Bloc Party – Hymns

Bloc Party - Hymns

Release date: January 29th
Record label: BMG

Long known for pioneering a sound that bridged the gap between indie rock and electronic music, Bloc Party return in early 2016 with their fifth studio album and their first with new members Justin Harris (bass, keyboards) and Louise Bartle (drums). Debuting material from Hymns, including newest single “The Good News” at FYF Fest (read our festival review here) in August, the British quartet will also offer a deluxe edition of the LP with four bonus tracks.

St. Lucia – Matter

St. Lucia - Matter

Release date: January 29th
Record label: Columbia

Jean-Philip Grobler released the debut LP for his Brooklyn-based, synthpop project St. Lucia toward the end of 2013, and late this month, the South African native will unveil his follow-up to When the Night. If you were curious as to how Matter will sound in comparison to his first full length, Grobler has a geographical analogy to describe both: “If the last album sounded like the tropics, this album is the desert.”

Black Moth Super Rainbow

Black Moth Super Rainbow - SeeFu Lilac

Release date: N/A
Record label: N/A

Thomas Fec has become well-regarded in indie-electronic circles for his work as Tobacco over the last several years, but for more than a decade, he has also served as the frontman of Black Moth Super Rainbow, the Pittsburgh psych-rock group that’s preparing to drop its sixth studio album later this year. As BMSR fans await the LP’s official release, the band surprised many in mid-November by streaming its new mini-album Seefu Lilac, which features “neon flavored outtakes from a 6th album that doesn’t yet exist.”

Animal Collective – Painting With

Animal Collective - Painting With

Release date: February 19th
Record label: Domino

After streaming new material on loop at Baltimore’s BWI Airport the day before Thanksgiving, Animal Collective are now just a few weeks away from the release of their 10th studio album. Taking some much-needed time off after its latest tour so that David Portner and Noah Lennox could focus on their own side projects, the band refined its songwriting approach for Painting With, removing the long, ambient passages that were often synonymous with their previous LPs and also collaborating with Welsh musician John Cale and multireedist Colin Stetson.

Wild Nothing – Life of Pause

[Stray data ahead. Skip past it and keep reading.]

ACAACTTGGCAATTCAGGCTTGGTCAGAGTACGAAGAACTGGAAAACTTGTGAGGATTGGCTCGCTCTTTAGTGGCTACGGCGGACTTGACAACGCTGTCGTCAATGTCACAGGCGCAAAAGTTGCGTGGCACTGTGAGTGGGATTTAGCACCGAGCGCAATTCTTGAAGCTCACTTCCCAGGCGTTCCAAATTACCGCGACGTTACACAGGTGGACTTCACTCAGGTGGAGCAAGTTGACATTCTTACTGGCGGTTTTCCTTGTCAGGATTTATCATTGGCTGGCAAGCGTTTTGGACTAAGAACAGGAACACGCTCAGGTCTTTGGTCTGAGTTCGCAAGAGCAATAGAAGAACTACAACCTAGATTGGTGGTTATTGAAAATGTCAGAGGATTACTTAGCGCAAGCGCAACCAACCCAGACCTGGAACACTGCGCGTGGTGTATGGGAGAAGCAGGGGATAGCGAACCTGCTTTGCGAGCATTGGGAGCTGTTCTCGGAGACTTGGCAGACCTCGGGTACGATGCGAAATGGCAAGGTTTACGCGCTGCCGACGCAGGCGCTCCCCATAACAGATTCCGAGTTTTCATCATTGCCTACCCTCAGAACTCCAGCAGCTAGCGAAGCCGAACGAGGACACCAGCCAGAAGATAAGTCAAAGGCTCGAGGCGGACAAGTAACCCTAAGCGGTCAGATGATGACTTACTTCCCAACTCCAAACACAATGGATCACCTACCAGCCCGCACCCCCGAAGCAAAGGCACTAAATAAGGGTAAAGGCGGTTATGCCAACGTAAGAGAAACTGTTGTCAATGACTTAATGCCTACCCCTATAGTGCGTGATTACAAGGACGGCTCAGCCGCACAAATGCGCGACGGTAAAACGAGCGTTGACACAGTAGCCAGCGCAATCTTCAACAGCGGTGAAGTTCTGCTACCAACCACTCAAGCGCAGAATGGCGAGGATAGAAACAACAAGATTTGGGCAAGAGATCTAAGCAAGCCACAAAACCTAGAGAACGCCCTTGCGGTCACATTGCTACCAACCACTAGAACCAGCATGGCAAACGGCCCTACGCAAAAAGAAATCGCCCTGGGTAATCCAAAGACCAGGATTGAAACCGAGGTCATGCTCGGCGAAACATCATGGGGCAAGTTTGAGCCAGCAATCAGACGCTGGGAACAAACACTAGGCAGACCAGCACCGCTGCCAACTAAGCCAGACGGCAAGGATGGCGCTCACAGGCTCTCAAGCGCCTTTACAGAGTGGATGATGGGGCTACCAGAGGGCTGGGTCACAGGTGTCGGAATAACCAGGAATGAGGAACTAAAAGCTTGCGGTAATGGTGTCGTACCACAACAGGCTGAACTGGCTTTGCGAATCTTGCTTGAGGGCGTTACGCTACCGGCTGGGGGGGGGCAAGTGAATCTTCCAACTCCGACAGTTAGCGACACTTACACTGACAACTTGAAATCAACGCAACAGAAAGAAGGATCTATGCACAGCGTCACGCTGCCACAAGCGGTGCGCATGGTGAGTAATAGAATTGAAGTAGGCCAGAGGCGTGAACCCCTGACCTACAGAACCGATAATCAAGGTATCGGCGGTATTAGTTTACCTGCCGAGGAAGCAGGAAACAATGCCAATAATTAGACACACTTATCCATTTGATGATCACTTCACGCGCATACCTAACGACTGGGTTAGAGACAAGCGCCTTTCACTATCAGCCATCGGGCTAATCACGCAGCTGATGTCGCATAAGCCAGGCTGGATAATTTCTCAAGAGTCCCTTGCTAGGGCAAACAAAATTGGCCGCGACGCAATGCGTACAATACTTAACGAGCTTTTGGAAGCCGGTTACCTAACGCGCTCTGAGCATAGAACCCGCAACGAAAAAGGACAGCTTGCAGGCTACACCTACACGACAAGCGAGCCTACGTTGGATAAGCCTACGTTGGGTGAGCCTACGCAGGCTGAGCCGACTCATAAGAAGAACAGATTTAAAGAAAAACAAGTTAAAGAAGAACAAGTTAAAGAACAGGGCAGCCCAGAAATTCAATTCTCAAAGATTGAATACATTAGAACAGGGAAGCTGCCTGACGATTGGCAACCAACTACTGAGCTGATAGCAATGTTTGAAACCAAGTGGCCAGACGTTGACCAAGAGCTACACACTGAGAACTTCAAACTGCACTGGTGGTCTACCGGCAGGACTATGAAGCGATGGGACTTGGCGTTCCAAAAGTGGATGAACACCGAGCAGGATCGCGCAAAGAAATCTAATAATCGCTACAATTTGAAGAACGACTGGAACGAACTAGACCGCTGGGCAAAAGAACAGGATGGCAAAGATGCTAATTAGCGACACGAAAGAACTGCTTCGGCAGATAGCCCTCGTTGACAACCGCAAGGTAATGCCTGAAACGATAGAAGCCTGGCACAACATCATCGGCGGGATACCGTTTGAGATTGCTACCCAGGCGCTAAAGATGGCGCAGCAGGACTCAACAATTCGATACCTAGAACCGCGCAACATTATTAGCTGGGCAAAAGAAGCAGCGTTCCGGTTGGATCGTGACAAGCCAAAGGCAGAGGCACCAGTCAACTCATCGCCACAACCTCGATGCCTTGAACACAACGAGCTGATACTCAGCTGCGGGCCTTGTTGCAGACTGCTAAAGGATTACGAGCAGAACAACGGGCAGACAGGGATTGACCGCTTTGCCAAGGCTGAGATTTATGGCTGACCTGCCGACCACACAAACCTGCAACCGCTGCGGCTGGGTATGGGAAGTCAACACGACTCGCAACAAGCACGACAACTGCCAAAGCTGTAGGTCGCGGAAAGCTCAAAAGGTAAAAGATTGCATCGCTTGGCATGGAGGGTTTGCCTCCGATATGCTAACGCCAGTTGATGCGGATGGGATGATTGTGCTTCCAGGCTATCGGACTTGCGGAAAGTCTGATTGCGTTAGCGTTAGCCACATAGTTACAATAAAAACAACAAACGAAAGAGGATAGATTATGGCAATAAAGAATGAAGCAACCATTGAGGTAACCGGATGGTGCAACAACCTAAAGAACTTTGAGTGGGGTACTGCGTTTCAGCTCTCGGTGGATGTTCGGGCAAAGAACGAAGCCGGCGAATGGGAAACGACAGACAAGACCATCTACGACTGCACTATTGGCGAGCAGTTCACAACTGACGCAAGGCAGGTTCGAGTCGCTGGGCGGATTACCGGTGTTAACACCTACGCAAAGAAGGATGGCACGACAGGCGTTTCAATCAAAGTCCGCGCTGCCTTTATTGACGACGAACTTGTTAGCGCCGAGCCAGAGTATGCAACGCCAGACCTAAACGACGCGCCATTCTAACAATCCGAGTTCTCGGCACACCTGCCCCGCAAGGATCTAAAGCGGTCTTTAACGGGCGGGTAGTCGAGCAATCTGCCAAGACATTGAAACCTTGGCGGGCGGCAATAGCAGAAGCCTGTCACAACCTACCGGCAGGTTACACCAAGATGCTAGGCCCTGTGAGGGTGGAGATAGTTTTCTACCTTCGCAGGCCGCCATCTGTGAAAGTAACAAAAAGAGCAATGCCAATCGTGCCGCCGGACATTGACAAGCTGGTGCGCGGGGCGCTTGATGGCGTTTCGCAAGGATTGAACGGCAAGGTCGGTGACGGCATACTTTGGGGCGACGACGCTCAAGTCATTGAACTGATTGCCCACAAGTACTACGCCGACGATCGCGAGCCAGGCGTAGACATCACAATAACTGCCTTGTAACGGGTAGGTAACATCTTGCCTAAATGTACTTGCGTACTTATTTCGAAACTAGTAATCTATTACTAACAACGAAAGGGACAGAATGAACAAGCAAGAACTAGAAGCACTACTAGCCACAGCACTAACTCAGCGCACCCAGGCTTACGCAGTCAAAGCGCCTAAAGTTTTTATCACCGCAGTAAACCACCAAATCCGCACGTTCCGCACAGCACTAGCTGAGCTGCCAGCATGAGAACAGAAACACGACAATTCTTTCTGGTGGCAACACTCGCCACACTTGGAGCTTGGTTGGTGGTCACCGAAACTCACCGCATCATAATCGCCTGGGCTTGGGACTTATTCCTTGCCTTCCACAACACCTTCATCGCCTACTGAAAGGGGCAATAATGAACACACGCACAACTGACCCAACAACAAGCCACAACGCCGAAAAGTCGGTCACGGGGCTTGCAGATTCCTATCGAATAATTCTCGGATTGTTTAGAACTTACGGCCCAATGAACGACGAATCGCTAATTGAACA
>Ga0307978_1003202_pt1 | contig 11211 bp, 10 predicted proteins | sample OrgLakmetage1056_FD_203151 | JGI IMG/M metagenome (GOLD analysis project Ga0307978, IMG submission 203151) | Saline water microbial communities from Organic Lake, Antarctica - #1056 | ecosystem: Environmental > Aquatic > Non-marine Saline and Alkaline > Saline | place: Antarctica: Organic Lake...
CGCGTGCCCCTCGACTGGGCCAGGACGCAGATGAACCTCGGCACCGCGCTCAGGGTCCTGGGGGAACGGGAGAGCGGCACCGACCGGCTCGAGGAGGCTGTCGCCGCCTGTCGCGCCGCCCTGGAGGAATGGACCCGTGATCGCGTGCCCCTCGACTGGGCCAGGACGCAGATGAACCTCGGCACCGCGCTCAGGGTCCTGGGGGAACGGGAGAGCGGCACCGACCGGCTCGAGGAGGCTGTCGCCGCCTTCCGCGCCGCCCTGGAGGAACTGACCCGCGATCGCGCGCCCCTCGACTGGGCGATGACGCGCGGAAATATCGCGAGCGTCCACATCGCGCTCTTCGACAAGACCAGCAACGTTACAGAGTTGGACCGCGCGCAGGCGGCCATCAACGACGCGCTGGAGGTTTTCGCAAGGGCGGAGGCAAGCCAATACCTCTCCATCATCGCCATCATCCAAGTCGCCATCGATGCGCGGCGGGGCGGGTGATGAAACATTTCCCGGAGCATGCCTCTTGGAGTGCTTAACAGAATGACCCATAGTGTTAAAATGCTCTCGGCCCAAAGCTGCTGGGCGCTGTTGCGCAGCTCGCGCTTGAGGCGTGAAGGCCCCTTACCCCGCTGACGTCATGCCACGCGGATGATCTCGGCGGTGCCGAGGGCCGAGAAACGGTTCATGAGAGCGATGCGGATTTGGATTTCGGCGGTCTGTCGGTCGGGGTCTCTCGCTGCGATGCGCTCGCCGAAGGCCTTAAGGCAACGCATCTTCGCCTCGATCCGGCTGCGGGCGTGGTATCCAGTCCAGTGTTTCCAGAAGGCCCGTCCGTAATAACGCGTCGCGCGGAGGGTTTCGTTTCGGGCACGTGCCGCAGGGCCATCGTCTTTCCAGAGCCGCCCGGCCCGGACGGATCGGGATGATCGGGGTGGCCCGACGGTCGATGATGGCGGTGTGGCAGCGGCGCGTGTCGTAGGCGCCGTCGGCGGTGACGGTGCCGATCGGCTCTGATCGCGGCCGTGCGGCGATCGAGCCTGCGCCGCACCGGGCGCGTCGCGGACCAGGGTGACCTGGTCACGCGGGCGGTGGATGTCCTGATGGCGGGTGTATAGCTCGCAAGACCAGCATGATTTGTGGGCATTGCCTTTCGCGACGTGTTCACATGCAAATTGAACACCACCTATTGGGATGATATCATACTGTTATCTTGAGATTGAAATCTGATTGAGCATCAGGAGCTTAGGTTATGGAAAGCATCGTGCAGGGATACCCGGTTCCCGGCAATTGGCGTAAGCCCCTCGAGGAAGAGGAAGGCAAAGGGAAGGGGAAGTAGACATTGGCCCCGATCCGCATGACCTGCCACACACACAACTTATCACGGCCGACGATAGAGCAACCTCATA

Wild Nothing - Life of Pause

Release date: February 19th
Record label: Captured Tracks

Jack Tatum remains the brains behind his indie-rock/dream-pop project Wild Nothing, having been its founder and lone songwriter since 2009. Feeding off the success of 2012’s Nocturne, Tatum consciously wanted to reinvent himself as a musician while recording Life of Pause in Los Angeles and Stockholm with producer Thom Monahan, and if his double-sided single “To Know You”/”TV Queen” is any indication, we’re starting to see what he means.

Poliça – United Crushers

Poliça - United Crushers

Release date: March 4th
Record label: Mom + Pop

Poliça lead vocalist Channy Leaneagh may have been pregnant last year, but you wouldn’t have known it from the way this Minneapolis synthpop group has continued to work in the studio. In following up its successful sophomore effort Shulamith from 2013, the five-piece takes a more political approach on its third full-length album United Crushers, which boasts first single “Lime Habit”.

Charles Bradley – Changes

Charles Bradley - Changes

Release date: April 1st
Record label: Daptone Records

You have to wonder if Charles Bradley was a Black Sabbath fan growing up as a kid, because his new album Changes draws plenty of inspiration from the legendary heavy metal group’s Vol. 4. While his cover of the famous Sabbath hit serves as the LP’s title track, the “Screaming Eagle of Soul” continues to win us over with his rags-to-riches story (Bradley was at one time homeless before becoming a cook and working various odd jobs) and his undying charisma.

The following artists and bands are expected to release new albums in 2016 but have yet to confirm an official release date and/or an album title:

Band of Horses
Chairlift – Moth
Chromatics – Dear Tommy
Crystal Castles
Death Grips – Bottomless Pit
Diddy – No Way Out 2
DJ Premier – Last Session @ 320
Drake – Views From the 6
Frank Ocean
Gary Numan
GZA – Dark Matter
James Blake – Radio Silence
Kanye West – SWISH
Kings of Leon
LCD Soundsystem
Lupe Fiasco – Drogas
M.I.A. – Matahdatah
Macklemore & Ryan Lewis
Major Lazer – Music Is the Weapon
Mark Kozelek
Modest Mouse
My Morning Jacket
No Doubt
Pete Yorn – Arranging Time
Rihanna – Anti
The Jesus and Mary Chain
The Killers
The Strokes
Zeds Dead

New Music Tuesday: Metronomy • Elbow


Every Tuesday, we focus on new music releases by naming our top tracks, album highlights, lowlights and important takeaways for select albums.

MetronomyLove Letters

3-BamsTop Tracks:
“I’m Aquarius”
“Boy Racers”
“The Most Immaculate Haircut”

Album Highlights: Metronomy’s fourth album is strikingly less electronic than prior efforts, taking wonky pop toward the doo-wop, soulful rock and roll of the 70’s. The group’s prior effort, English Riviera, found success in its swirling layers and sophisticated production. This time, Metronomy founder and frontman Joseph Mount uses lyrical repetition to the point that the vocal loops become mantras, driving home the point of confessional simplicity.